I’ve been dating for a number of years now and have met all kinds of people from different walks of life. It seems to me that some of the young men I happened to meet are so eager to marry and build a family that they get caught in their blinding desire and don’t realize that they actually have to build a relationship with me in order for us to connect and become husband and wife. They see their dream, but they don’t seeme.
Other men simply have bad social skills, come late consistently, or have paralyzing anxietythat gets in theway of them connecting or being reasonably flexible. These people go on to date other girls, assuming they just haven’t found the right one.
My question is, after I date such a fellow, will I be doing him a service if I reach out to his rabbi or reference and let them know that this man, who wants to get marriedsobadly, needshadracha? Or do I go about my way and hope he gets what he needs somehow? If I do say something, how would I best go about it?
It is told that the rebbe Reb Elimelech of Lizhensk, zechuso yagein aleinu, once said, “When I was young, I sought to change the world. As I grew a little older, I saw that I could not change the world, so I determined to change my city. As I grew older still, and ascertained that even that I could not do, I then resolved to change my family. And now, I strive only to change myself.”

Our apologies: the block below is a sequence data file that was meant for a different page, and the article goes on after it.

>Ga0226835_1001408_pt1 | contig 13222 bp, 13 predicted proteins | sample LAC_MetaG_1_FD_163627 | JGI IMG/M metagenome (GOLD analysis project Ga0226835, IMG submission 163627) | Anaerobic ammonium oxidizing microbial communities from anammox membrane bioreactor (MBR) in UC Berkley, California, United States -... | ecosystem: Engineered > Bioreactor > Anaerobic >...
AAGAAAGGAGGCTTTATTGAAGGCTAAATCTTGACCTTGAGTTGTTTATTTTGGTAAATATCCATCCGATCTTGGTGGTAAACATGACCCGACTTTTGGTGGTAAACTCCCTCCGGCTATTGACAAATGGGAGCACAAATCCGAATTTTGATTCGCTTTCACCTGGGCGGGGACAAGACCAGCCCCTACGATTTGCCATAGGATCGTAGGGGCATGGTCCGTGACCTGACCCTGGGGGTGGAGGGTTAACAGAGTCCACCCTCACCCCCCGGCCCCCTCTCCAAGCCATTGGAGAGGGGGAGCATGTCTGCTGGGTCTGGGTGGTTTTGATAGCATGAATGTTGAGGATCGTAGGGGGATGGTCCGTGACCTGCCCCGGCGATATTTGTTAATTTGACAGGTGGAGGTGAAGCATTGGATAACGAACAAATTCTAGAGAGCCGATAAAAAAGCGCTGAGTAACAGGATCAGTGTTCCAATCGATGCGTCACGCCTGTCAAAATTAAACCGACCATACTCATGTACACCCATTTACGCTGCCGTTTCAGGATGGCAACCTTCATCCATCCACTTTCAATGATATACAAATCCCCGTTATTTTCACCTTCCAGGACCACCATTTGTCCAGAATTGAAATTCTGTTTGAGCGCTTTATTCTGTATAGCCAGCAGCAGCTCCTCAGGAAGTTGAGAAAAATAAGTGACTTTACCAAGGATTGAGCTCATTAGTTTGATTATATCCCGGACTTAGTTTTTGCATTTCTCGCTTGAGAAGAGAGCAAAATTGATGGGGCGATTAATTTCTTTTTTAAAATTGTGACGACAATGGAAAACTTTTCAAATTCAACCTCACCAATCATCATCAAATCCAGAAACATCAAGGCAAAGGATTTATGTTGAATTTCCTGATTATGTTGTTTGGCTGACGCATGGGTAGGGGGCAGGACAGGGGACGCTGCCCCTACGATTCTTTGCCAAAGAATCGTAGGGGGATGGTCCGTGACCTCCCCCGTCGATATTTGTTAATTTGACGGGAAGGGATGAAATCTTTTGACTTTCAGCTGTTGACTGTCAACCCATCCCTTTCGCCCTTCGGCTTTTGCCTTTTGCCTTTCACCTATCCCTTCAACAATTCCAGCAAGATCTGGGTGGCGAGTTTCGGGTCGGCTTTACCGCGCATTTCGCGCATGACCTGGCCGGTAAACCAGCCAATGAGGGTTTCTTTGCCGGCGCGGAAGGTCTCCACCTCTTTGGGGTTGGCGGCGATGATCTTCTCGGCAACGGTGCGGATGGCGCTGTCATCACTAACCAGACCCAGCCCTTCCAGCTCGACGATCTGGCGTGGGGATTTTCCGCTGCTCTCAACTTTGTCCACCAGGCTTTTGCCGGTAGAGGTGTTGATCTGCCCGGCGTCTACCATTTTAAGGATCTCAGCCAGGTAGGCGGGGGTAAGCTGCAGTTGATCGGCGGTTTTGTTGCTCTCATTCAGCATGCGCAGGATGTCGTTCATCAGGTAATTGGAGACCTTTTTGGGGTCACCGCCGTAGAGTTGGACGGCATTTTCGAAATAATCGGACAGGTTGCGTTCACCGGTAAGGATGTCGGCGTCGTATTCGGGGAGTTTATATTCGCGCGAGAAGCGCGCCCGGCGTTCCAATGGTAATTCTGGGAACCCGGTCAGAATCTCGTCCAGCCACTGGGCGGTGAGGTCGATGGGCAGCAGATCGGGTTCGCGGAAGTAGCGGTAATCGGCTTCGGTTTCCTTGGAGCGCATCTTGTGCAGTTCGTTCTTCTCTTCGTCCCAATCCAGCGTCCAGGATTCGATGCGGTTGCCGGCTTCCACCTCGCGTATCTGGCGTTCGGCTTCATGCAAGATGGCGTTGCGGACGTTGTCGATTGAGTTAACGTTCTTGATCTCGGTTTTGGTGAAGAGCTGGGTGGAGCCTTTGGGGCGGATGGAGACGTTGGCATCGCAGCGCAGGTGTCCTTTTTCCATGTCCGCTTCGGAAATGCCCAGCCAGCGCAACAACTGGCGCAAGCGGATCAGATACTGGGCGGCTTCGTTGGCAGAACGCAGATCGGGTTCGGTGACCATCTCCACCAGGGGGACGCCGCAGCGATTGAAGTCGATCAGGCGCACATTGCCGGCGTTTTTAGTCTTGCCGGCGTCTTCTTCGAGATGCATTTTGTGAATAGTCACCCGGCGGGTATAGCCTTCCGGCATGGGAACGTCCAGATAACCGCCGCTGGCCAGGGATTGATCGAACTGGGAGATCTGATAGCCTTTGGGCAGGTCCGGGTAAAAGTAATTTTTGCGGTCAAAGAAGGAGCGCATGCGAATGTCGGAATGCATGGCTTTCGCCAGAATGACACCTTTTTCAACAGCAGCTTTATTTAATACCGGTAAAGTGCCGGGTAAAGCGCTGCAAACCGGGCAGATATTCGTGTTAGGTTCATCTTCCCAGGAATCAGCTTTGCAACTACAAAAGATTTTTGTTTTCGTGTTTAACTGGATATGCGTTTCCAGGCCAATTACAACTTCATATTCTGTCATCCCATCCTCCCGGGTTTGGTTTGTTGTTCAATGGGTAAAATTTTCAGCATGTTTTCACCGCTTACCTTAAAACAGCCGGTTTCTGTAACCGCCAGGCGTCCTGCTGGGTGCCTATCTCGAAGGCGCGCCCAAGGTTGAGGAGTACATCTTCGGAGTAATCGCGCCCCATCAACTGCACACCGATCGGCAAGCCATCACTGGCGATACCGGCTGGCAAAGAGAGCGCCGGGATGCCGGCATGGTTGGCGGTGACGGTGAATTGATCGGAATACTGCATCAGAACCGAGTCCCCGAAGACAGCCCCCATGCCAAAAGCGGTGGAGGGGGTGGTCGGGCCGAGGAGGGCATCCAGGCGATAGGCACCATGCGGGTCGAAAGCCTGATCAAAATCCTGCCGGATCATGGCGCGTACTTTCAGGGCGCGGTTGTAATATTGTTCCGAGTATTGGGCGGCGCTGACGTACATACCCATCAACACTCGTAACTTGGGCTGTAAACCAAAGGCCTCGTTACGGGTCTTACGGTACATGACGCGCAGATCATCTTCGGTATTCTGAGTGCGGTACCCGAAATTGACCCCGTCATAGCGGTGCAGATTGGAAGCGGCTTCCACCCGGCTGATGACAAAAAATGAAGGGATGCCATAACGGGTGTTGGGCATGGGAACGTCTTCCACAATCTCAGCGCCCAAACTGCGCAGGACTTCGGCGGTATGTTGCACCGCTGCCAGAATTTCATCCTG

In explaining the deeper message behind the rebbe’s seemingly straightforward statement, HaRav B.C. Shloime Twerski ztz’l commented that he does not think the rebbe ever veered from his original intent. On the contrary, he simply appreciated that the true path for any individual Jew to change the world is to change themselves, and trust that the light brought into the world through their personal transformation will inevitably shine outward and inspire others to do the same.
When speaking with those who have been dating for a sustained period of time – be they male or female – I find it not entirely uncommon to be plied with a hearty menu of deficiencies which they earnestly believe to have so very astutely identified in their opposite of gender. Indeed, and as the above insight illustrates, it is easy to suppose that if only we could just do everyone else the eternal favor of helping them to recognize, reconsider, and repair their inadequacies and oddities, the world’s problems would surely be fixed in short order.
However, whether or not the concerns which one dater has unveiled in their compeers are valid or not, I find it hard to ignore the possibility that these discoveries are in large part tergiversations, projections, or deflections, ultimately expressed as a defense mechanism which affords one the space and peace of mind that is a corollary and adjunct to being provided with the opportunity to paste over one’s own frailties or idiosyncrasies. After all, self-introspection and self-diagnosis are far more challenging tasks than would be issuing verdicts and proposing recommendations related to the growth, development, and improvement of others.
Consequently, rather than delving into the somewhat tiresome inquiry of what exactly is the most propitious manner by which one can help expose another person’s weaknesses or irregularities, and bring them to the fore for that person to address, perhaps the more poignant point to ponder and reflect upon is what revelations one might be avoiding or escaping acknowledging about themselves, when they cannot help but to endlessly expound upon the faults, flaws, foibles, and failures of their counterparts.
May the Yosheiv Keruvim, before Whom all is laid bare, suffuse each of us with inner clarity, and strengthen us with the composure needed to rectify our own limitations, imperfections, and shortcomings.